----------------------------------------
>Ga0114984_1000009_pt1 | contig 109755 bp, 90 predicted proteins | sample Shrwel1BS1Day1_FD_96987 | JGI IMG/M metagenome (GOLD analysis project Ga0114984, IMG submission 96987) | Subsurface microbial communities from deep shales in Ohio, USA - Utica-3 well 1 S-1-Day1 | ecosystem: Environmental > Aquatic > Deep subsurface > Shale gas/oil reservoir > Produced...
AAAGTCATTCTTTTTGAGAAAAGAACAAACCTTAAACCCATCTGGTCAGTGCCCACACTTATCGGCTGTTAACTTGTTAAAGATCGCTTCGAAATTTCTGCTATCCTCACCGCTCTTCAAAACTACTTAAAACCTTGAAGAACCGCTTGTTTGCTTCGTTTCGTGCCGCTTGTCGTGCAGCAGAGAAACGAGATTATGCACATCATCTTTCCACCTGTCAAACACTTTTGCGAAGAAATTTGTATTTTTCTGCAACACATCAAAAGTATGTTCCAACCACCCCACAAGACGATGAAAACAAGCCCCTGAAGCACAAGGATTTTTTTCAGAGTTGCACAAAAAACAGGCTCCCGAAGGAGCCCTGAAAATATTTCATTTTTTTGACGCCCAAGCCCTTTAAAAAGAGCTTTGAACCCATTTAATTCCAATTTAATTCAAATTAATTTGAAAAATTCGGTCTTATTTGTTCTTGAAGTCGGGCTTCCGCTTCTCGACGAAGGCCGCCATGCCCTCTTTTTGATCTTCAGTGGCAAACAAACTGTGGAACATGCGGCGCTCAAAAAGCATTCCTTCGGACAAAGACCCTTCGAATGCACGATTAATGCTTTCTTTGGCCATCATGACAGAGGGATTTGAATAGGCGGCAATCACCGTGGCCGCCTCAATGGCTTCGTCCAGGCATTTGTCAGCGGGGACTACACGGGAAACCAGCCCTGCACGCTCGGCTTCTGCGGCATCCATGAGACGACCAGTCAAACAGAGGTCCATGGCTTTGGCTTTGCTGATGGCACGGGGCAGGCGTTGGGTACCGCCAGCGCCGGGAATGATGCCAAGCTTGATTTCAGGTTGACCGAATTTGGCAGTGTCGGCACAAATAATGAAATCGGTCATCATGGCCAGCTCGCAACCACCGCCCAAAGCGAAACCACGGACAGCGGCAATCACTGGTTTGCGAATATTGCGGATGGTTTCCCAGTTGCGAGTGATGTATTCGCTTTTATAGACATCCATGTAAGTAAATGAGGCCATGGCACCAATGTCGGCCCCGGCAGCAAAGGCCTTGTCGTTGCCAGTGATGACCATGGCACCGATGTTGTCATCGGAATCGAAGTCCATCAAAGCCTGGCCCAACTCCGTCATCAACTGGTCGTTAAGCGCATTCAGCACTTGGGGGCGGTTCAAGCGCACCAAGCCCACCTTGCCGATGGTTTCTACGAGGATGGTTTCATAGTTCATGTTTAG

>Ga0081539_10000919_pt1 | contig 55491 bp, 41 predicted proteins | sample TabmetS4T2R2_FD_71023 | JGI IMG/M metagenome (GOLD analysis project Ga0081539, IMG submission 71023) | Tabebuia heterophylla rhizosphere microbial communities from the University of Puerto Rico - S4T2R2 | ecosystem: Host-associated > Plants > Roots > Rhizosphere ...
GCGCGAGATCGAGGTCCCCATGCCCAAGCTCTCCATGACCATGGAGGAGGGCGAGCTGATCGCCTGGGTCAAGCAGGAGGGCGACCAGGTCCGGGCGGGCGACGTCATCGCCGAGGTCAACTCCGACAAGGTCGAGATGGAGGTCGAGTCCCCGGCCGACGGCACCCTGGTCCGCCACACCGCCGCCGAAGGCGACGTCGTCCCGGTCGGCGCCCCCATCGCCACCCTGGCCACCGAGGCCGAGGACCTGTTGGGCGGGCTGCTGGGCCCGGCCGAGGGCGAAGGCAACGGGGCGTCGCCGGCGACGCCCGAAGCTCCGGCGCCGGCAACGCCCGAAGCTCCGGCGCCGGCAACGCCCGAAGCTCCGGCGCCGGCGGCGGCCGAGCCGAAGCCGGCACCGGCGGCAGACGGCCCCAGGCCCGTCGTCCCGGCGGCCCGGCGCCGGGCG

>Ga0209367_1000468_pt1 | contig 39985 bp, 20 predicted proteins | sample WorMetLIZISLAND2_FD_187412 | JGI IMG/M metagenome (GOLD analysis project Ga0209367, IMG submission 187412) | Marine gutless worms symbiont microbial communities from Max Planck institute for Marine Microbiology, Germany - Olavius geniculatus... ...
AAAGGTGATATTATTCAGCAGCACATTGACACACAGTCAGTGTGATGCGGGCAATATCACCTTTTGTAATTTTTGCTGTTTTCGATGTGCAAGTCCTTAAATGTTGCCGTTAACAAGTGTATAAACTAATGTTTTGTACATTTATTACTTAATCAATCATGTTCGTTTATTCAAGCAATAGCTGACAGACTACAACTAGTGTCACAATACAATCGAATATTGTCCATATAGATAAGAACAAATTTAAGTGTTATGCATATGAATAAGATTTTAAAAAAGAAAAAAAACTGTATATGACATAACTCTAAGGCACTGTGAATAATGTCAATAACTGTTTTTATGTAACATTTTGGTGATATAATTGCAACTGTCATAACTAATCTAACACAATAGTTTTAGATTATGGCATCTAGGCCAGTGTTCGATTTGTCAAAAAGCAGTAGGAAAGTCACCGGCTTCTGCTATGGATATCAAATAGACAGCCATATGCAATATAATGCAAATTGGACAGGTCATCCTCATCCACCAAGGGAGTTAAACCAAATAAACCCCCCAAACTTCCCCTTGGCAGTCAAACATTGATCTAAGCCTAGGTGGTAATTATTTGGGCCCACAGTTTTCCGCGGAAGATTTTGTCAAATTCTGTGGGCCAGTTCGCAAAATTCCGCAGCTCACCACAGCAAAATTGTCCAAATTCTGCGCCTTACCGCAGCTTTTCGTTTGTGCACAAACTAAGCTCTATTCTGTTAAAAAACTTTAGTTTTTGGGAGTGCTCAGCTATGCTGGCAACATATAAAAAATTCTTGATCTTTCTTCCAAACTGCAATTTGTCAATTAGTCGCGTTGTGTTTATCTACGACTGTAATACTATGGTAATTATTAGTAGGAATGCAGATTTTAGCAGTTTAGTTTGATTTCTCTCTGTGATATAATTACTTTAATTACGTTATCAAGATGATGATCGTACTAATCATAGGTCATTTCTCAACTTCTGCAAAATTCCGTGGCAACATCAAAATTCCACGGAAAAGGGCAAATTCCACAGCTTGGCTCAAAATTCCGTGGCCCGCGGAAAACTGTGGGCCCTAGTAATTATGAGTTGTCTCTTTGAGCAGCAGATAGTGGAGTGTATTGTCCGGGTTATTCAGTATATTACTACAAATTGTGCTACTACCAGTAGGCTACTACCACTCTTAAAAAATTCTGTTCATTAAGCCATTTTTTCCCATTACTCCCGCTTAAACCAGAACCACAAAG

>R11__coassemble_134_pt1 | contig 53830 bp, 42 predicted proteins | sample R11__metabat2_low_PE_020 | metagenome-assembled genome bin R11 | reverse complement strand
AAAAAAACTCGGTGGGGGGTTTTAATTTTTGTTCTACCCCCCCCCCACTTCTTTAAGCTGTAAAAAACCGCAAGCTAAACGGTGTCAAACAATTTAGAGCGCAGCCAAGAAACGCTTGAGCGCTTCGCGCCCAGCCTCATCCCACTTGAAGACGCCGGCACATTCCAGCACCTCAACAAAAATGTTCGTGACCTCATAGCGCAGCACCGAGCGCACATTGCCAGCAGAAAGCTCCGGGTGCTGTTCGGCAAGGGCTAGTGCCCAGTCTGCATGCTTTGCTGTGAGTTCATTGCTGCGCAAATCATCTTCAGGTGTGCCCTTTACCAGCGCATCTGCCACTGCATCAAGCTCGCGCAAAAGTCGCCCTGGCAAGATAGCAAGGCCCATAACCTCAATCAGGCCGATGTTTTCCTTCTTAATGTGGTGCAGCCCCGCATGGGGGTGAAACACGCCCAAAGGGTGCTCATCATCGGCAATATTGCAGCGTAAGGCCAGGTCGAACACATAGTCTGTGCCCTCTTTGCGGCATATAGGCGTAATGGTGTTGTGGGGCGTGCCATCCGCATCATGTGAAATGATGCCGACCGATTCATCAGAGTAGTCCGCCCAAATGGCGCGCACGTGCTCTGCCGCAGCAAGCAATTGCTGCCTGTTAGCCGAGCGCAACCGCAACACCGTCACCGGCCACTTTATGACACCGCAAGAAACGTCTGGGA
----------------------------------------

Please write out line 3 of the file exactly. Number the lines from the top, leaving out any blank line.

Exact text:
>Ga0081539_10000919_pt1 | contig 55491 bp, 41 predicted proteins | sample TabmetS4T2R2_FD_71023 | JGI IMG/M metagenome (GOLD analysis project Ga0081539, IMG submission 71023) | Tabebuia heterophylla rhizosphere microbial communities from the University of Puerto Rico - S4T2R2 | ecosystem: Host-associated > Plants > Roots > Rhizosphere ...